Store & Event Locator

Stores

Events

Winter War Campaign - Part I: Boulder Dash
by Pete Dade

We are black like chimney sweeps from dirt and completely tired out. The soldiers are again full of lice…. They promise that the combat will be over by Stalin’s birthday, the 21st of December, but who will believe it?
- From a Soviet letter found on the Summa battlefield, Finland. (Eloise and Paananen, The Winter War.)

A Forgotten War

Between November 1939 and March 1940, the world watched on as a small Baltic republic grappled with the world’s largest military power—and twisted a Goliath’s arm behind its back.

Falling between the bookends of World War Two, the Soviet invasion of Finland in November 1939 stands as a largely underappreciated war within a war. Although seemingly lost now amidst the striking German blows against Poland in the autumn of 1939 and France in spring of 1940, the “Winter War” still imposed a profound influence on World War Two. It undermined the world’s perception of Soviet military might and competence, prompted a massive overhaul of Soviet military doctrine, and set the world’s contemporary political landscape upon its ear as England and France considered assisting in the fight against the Soviets, their future allies in the war on Germany, by sending troops to Finland via Norway and Sweden.

Finland ultimately lost this war and thus ceded roughly ten percent of its of its territory. Yet its fighting force of less than 200,000 under-equipped men exacted wildly asymmetrical losses from nearly half a million Soviet invaders. These figures vary, but sources range from an initial Soviet appreciation of 48,000 Soviet dead or missing to Nikita Khrushchev’s later concession that the number was closer to a quarter million men. Additionally, the Soviets also lost somewhere in the order of 2,000 tanks—quite the feat considering that the Finns had no appreciable armored forces beyond a battalion-sized contingent of underpowered tanks. Meanwhile, generally accepted figures place Finnish losses in the order of 25,000 killed or captured.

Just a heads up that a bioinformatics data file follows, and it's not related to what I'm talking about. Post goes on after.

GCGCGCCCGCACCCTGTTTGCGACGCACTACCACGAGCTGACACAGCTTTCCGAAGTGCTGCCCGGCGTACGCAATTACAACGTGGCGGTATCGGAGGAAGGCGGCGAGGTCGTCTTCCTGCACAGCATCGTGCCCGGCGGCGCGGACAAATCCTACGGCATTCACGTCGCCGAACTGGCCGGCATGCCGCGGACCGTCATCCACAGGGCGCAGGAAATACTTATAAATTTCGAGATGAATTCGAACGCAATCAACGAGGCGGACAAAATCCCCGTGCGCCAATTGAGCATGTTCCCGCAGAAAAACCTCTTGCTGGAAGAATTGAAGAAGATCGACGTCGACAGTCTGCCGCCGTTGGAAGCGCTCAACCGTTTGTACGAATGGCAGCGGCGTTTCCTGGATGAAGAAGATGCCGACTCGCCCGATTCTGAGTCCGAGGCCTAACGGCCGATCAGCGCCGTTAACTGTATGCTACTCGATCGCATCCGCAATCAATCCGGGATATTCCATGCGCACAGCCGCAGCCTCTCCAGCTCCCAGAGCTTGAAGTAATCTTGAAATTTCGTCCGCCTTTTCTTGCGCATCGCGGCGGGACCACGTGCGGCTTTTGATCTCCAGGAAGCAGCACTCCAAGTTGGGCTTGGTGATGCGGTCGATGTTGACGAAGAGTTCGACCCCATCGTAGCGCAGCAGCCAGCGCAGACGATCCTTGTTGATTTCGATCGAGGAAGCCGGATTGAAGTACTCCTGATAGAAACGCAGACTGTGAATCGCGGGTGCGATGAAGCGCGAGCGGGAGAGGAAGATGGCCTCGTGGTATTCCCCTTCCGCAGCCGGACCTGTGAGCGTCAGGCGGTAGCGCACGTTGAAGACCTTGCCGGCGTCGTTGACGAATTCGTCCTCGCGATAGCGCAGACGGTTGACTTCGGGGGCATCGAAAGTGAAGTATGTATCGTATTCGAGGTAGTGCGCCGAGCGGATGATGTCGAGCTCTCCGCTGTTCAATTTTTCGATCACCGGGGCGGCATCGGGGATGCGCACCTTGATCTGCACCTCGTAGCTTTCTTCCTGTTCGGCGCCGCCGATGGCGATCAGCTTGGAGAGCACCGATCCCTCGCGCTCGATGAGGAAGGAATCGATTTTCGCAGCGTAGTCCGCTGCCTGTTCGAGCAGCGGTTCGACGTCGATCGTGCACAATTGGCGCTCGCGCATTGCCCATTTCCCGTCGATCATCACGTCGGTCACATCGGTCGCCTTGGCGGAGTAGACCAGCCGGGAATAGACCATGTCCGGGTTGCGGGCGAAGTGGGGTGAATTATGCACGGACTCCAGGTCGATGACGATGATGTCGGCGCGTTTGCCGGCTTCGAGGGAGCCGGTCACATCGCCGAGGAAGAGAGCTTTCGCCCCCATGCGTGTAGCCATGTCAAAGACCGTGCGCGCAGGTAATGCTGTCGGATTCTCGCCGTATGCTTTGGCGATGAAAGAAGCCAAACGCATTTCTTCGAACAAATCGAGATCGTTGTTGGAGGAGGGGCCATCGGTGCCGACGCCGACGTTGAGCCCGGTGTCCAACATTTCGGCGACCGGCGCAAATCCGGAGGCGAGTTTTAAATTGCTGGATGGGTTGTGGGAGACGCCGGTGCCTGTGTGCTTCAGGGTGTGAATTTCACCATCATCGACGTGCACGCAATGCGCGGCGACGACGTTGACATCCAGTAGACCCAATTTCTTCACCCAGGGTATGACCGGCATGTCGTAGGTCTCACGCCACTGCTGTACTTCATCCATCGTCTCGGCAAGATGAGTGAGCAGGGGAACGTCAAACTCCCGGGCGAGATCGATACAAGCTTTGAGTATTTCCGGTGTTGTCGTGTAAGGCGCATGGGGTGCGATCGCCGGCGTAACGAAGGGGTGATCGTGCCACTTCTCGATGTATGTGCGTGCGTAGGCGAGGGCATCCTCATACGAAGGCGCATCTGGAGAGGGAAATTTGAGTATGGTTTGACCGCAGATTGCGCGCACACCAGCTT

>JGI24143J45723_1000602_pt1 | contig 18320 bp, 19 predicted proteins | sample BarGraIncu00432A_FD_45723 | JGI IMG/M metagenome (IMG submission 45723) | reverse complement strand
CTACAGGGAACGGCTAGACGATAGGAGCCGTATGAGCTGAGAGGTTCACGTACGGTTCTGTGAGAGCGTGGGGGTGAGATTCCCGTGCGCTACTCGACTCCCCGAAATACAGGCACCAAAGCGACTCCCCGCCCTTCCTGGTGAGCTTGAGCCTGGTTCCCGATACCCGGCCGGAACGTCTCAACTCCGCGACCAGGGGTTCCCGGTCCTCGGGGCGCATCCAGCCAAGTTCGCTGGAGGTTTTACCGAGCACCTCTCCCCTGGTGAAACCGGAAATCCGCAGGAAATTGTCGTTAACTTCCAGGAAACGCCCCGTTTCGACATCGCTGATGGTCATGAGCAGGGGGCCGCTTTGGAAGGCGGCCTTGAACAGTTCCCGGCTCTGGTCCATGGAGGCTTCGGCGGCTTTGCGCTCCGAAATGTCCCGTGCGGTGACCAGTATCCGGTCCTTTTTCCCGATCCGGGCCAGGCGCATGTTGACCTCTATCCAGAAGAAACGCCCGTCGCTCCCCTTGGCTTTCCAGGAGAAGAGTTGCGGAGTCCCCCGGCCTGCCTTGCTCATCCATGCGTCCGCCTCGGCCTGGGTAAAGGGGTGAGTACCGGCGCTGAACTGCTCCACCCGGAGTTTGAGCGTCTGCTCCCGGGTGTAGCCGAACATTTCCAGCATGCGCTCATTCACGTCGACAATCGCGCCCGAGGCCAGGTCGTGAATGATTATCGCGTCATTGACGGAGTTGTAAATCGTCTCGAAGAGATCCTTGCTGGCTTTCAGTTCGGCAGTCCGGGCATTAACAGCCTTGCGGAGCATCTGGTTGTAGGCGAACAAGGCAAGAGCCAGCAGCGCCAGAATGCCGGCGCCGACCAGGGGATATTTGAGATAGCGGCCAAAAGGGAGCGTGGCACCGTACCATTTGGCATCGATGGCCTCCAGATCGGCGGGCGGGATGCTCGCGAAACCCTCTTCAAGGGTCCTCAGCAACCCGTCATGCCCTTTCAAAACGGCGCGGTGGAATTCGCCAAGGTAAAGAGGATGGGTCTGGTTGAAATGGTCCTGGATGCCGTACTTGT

Although technically a loss for the Finns, the Winter War provided a victory in that it maintained its status as a sovereign nation rather than end up absorbed into the U.S.S.R. The Finns simply fought too well for the Soviets, and the Soviets proved themselves clumsy and ham-fisted opponent for the Finns.

The Best Offense is a Good Defense

How the Finns managed to inflict such losses against the Soviet invaders opens up numerous avenues for discussion, but the abbreviated answer lies in factors of terrain, doctrine, and a blend of troop quality and training. In short, the Soviets were utterly unprepared for the conditions under which they would fight the Finns. Moreover, the Finns would largely frustrate any attempt by the U.S.S.R. to fight on its own terms. When the battlefield environment conspired against mechanized operations, the Soviets largely failed to adapt—at least early on. Conversely, the Finnish brand of defense effectively augmented the nation’s lack of war materiel with terrain and local knowledge, particularly in the sub-Arctic and Arctic wilds along Finland’s eastern border with Russia. Here, in one instance, mere battalions of Finns completely annihilated an entire Soviet division that attempted to funnel mechanized forces through frozen forest tracks and roads.